Cambridge University Libraries inaugural Digital Preservation Policy

The inaugural Cambridge University Libraries Digital Preservation Policy has been published last week. Somaya Langley (Cambridge Policy & Planning Fellow) provides some insight into the policy development process and announces a policy event in London, presented in collaboration with Edith (Oxford Policy & Planning Fellow) to be held in early December 2018.


In December 2016, I started the digital preservation policy development process for Cambridge University Library (CUL), which has finally culminated in a published policy.

Step one

Commencing with a ‘quick and dirty’ policy gap analysis at CUL, what I discovered was not so much that there were some gaps in their existing policy landscape but rather that there was a dearth of much-needed policies. The gap analysis at CUL found that a few key policies did exist for different audiences (some intended to guide CUL, some to guide researchers and some meant for all staff and researchers working at the University of Cambridge). While my counterpart at Oxford found there was duplication in their policies across Bodleian Libraries and the University of Oxford, I mostly found chasms.

Next step

The second step in the policy development process was attempting to meet an immediate need from staff, by adding some “placeholder” digital preservation statements into the Collection Care and Conservation Policy that was currently under review. In the longer term, while it might be ideal to combine a preservation policy into one (encompassing the conservation and preservation of physical and digital collection items), CUL’s digital preservation maturity and skill capabilities are too low at present. Focus needed to be really drawn to how to manage digital content, hence the need for a separate Cambridge University Libraries Digital Preservation Policy.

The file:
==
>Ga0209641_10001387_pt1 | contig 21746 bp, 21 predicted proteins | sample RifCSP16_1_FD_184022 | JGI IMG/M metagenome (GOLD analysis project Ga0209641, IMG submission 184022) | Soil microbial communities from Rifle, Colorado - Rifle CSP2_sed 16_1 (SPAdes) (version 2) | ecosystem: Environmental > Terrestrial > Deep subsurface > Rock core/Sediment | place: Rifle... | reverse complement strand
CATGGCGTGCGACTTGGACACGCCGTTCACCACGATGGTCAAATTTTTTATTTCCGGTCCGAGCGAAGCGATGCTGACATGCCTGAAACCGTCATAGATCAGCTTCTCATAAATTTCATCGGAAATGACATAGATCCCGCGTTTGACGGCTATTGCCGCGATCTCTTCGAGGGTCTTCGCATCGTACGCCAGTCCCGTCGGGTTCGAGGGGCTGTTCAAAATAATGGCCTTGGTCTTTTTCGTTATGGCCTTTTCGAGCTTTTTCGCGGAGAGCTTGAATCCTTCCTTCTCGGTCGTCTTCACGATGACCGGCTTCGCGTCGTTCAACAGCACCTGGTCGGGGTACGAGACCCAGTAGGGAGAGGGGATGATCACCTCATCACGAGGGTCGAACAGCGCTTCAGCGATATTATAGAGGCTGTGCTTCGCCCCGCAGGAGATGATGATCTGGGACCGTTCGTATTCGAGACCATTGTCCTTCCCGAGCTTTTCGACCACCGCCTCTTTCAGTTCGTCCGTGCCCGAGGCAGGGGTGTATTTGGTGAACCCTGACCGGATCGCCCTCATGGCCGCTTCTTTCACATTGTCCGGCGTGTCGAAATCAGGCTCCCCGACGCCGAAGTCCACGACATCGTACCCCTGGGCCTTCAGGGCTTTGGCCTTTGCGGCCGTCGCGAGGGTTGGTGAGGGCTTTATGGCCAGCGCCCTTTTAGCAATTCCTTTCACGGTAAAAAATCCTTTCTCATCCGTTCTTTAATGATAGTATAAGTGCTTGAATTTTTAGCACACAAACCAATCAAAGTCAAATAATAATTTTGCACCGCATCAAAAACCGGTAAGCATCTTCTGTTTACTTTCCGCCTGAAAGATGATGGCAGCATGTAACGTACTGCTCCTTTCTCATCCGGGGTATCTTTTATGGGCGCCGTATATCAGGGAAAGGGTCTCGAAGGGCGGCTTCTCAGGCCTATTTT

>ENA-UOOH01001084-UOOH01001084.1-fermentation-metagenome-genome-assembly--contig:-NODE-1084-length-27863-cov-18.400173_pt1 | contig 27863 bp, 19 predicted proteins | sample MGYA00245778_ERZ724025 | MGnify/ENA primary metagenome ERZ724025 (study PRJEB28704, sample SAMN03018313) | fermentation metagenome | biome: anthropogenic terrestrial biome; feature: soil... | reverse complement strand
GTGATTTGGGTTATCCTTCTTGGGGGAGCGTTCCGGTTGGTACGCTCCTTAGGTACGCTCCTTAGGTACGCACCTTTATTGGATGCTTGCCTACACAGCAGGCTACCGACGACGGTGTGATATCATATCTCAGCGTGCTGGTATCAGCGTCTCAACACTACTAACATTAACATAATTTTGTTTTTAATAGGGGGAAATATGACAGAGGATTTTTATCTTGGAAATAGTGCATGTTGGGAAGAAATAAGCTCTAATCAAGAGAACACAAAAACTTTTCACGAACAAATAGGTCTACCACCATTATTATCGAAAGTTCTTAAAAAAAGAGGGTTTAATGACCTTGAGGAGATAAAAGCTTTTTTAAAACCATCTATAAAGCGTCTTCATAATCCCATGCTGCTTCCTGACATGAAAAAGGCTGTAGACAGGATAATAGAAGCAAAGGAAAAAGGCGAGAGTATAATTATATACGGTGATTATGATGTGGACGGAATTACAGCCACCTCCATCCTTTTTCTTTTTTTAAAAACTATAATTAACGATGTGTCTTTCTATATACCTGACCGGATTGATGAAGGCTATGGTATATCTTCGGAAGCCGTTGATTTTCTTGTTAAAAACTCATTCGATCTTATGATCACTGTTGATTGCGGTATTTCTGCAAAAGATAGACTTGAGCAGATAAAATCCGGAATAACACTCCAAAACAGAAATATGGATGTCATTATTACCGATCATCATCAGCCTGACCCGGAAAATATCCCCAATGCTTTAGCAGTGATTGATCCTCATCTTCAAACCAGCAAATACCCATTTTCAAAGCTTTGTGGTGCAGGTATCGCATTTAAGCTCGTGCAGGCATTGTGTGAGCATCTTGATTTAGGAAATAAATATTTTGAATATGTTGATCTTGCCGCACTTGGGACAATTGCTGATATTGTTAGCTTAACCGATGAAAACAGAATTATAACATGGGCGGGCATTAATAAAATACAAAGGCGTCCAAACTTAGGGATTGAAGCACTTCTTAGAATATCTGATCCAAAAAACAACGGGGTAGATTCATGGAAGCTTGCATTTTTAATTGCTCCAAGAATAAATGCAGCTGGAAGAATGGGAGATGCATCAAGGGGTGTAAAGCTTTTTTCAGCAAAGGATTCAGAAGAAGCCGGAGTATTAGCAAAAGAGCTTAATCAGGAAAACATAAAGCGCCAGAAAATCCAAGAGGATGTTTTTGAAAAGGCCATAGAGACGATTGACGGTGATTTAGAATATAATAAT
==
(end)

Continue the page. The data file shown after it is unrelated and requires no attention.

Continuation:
That said, like everything else I’ve been doing at Cambridge, it needed to be addressed holistically. And policy is no exception. Being able to undertake about two full weeks of work (spanning several months in early 2017) contributing to the review of the Collection Care and Conservation Policy has meant including some statements in this policy that will support better care for digital (and audiovisual) content still remaining on carriers (that are yet to be transferred).

Collaborative development

Then in June 2017 we moved onto undertaking policy development collaboratively. Part of this was to do an international digital preservation policy review – looking at dozens of different policies (and some strategies). Edith wrote about the policy development process back in middle of last year.